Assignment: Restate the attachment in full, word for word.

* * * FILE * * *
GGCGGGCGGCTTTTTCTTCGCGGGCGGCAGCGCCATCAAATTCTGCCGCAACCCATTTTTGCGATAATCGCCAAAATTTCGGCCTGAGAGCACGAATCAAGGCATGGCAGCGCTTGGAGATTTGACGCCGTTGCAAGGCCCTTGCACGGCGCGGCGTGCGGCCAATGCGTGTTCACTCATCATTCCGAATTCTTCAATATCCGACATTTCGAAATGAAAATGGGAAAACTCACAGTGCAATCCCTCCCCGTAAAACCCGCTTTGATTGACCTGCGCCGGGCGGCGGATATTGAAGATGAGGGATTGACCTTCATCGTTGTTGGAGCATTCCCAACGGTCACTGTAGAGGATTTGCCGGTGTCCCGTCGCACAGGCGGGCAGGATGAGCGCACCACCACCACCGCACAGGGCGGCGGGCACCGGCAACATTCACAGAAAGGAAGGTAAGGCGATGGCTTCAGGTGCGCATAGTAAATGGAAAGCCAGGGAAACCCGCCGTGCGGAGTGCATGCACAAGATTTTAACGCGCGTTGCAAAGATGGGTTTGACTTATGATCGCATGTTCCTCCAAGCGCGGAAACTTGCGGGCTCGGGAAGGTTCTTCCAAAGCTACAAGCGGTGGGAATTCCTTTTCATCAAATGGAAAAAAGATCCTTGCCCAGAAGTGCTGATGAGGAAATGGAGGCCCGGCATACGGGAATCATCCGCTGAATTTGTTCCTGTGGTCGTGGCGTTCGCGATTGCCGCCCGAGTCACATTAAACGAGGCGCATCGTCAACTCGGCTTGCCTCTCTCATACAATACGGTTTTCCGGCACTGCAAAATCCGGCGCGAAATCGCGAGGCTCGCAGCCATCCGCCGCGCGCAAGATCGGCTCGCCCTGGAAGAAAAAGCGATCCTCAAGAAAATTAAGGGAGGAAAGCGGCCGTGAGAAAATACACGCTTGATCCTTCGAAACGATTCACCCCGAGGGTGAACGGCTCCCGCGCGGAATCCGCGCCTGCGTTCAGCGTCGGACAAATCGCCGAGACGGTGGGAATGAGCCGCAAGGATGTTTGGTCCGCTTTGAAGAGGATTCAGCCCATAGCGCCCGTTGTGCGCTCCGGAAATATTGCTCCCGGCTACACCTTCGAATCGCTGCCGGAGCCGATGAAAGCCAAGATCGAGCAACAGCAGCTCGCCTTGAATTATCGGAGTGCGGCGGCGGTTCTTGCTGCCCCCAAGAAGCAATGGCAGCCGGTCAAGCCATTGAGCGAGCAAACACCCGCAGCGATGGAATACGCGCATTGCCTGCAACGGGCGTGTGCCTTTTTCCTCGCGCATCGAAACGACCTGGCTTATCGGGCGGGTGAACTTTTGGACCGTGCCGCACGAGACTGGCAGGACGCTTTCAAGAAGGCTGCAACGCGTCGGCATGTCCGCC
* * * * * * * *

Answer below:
GGCGGGCGGCTTTTTCTTCGCGGGCGGCAGCGCCATCAAATTCTGCCGCAACCCATTTTTGCGATAATCGCCAAAATTTCGGCCTGAGAGCACGAATCAAGGCATGGCAGCGCTTGGAGATTTGACGCCGTTGCAAGGCCCTTGCACGGCGCGGCGTGCGGCCAATGCGTGTTCACTCATCATTCCGAATTCTTCAATATCCGACATTTCGAAATGAAAATGGGAAAACTCACAGTGCAATCCCTCCCCGTAAAACCCGCTTTGATTGACCTGCGCCGGGCGGCGGATATTGAAGATGAGGGATTGACCTTCATCGTTGTTGGAGCATTCCCAACGGTCACTGTAGAGGATTTGCCGGTGTCCCGTCGCACAGGCGGGCAGGATGAGCGCACCACCACCACCGCACAGGGCGGCGGGCACCGGCAACATTCACAGAAAGGAAGGTAAGGCGATGGCTTCAGGTGCGCATAGTAAATGGAAAGCCAGGGAAACCCGCCGTGCGGAGTGCATGCACAAGATTTTAACGCGCGTTGCAAAGATGGGTTTGACTTATGATCGCATGTTCCTCCAAGCGCGGAAACTTGCGGGCTCGGGAAGGTTCTTCCAAAGCTACAAGCGGTGGGAATTCCTTTTCATCAAATGGAAAAAAGATCCTTGCCCAGAAGTGCTGATGAGGAAATGGAGGCCCGGCATACGGGAATCATCCGCTGAATTTGTTCCTGTGGTCGTGGCGTTCGCGATTGCCGCCCGAGTCACATTAAACGAGGCGCATCGTCAACTCGGCTTGCCTCTCTCATACAATACGGTTTTCCGGCACTGCAAAATCCGGCGCGAAATCGCGAGGCTCGCAGCCATCCGCCGCGCGCAAGATCGGCTCGCCCTGGAAGAAAAAGCGATCCTCAAGAAAATTAAGGGAGGAAAGCGGCCGTGAGAAAATACACGCTTGATCCTTCGAAACGATTCACCCCGAGGGTGAACGGCTCCCGCGCGGAATCCGCGCCTGCGTTCAGCGTCGGACAAATCGCCGAGACGGTGGGAATGAGCCGCAAGGATGTTTGGTCCGCTTTGAAGAGGATTCAGCCCATAGCGCCCGTTGTGCGCTCCGGAAATATTGCTCCCGGCTACACCTTCGAATCGCTGCCGGAGCCGATGAAAGCCAAGATCGAGCAACAGCAGCTCGCCTTGAATTATCGGAGTGCGGCGGCGGTTCTTGCTGCCCCCAAGAAGCAATGGCAGCCGGTCAAGCCATTGAGCGAGCAAACACCCGCAGCGATGGAATACGCGCATTGCCTGCAACGGGCGTGTGCCTTTTTCCTCGCGCATCGAAACGACCTGGCTTATCGGGCGGGTGAACTTTTGGACCGTGCCGCACGAGACTGGCAGGACGCTTTCAAGAAGGCTGCAACGCGTCGGCATGTCCGCC